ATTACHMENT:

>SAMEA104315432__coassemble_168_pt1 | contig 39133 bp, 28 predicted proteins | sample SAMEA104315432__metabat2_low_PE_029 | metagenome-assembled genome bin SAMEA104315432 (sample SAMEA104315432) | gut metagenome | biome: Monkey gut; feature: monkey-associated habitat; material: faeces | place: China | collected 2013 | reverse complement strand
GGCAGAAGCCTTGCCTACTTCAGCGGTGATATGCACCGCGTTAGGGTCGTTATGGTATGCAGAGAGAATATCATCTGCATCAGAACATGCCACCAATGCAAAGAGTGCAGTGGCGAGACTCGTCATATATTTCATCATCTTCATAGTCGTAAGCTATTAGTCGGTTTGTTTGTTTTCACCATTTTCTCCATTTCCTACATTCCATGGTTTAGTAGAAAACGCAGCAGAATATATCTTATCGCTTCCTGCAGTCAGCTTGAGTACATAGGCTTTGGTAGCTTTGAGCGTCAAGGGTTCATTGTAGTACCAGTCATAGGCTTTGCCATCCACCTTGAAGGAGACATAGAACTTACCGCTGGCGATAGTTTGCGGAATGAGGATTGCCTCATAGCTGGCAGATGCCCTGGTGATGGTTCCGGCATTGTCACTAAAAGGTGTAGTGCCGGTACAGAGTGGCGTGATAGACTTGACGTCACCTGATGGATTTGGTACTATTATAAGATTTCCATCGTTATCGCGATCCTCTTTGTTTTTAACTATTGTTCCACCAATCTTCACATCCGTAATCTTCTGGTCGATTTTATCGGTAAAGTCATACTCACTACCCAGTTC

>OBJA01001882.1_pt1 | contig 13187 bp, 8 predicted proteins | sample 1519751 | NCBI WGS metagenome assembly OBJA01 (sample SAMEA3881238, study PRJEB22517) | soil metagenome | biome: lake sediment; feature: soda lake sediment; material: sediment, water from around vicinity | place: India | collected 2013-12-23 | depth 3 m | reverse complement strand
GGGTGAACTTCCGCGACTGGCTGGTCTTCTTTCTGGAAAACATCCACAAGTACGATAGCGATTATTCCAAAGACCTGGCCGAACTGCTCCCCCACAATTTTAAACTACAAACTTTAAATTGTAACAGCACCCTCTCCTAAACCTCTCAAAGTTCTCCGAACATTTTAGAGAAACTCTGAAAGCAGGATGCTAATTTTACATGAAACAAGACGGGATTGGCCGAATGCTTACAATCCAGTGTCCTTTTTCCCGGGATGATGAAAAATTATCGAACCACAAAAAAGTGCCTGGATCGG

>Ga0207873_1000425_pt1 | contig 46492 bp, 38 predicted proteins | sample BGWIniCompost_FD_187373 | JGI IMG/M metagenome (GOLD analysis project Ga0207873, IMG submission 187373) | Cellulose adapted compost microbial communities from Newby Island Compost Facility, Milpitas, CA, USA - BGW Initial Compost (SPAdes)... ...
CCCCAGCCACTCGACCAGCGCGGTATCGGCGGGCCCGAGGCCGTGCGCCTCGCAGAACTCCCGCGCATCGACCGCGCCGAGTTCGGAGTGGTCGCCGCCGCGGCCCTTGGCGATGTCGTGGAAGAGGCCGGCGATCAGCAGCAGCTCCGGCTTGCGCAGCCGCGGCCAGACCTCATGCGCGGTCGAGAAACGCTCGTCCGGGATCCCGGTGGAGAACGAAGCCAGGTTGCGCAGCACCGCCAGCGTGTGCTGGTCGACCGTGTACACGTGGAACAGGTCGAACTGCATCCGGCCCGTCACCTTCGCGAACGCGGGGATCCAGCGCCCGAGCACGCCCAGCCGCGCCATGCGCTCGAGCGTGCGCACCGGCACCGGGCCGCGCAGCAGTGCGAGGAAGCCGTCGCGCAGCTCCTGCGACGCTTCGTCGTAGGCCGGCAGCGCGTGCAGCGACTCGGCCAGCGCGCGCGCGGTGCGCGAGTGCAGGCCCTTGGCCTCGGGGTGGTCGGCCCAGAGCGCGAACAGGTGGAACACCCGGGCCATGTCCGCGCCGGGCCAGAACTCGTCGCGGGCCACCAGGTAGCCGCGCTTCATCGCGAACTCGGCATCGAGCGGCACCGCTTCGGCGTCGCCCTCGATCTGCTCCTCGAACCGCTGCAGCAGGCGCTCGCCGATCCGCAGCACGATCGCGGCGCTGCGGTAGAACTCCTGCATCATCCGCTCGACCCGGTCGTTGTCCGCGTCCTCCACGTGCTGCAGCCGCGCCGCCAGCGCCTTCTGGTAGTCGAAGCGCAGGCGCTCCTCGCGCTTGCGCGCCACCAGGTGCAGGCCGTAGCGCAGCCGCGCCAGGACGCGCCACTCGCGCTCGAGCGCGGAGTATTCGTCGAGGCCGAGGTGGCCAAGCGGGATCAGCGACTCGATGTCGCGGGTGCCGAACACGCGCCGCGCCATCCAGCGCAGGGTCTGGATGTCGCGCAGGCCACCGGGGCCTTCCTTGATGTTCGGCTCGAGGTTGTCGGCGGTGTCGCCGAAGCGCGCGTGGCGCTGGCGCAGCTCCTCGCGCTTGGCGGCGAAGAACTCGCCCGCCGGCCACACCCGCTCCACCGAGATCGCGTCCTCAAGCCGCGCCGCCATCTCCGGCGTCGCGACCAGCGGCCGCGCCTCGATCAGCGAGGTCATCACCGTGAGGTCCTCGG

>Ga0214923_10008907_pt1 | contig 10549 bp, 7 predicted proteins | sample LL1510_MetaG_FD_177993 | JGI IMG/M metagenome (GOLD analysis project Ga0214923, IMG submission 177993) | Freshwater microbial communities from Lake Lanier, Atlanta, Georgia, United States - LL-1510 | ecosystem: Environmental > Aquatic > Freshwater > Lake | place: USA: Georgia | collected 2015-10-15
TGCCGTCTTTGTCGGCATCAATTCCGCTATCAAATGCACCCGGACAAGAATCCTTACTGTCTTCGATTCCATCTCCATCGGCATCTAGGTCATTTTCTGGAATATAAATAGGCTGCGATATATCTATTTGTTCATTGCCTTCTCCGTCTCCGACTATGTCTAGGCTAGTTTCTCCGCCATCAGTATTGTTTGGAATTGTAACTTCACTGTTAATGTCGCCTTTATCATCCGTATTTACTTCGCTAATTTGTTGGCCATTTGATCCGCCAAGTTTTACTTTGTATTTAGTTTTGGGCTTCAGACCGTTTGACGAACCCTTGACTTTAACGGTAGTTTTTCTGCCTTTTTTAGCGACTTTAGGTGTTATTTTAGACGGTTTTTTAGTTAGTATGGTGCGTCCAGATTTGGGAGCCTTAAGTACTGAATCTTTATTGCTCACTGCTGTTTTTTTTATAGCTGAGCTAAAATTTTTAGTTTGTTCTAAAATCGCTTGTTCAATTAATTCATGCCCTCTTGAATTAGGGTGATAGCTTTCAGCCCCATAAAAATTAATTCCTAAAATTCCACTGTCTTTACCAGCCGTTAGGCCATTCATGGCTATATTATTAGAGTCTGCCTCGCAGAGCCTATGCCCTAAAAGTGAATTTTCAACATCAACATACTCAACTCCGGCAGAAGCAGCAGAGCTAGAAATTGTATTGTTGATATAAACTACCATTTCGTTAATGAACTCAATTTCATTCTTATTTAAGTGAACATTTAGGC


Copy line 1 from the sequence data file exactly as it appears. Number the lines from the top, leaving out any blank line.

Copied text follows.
>SAMEA104315432__coassemble_168_pt1 | contig 39133 bp, 28 predicted proteins | sample SAMEA104315432__metabat2_low_PE_029 | metagenome-assembled genome bin SAMEA104315432 (sample SAMEA104315432) | gut metagenome | biome: Monkey gut; feature: monkey-associated habitat; material: faeces | place: China | collected 2013 | reverse complement strand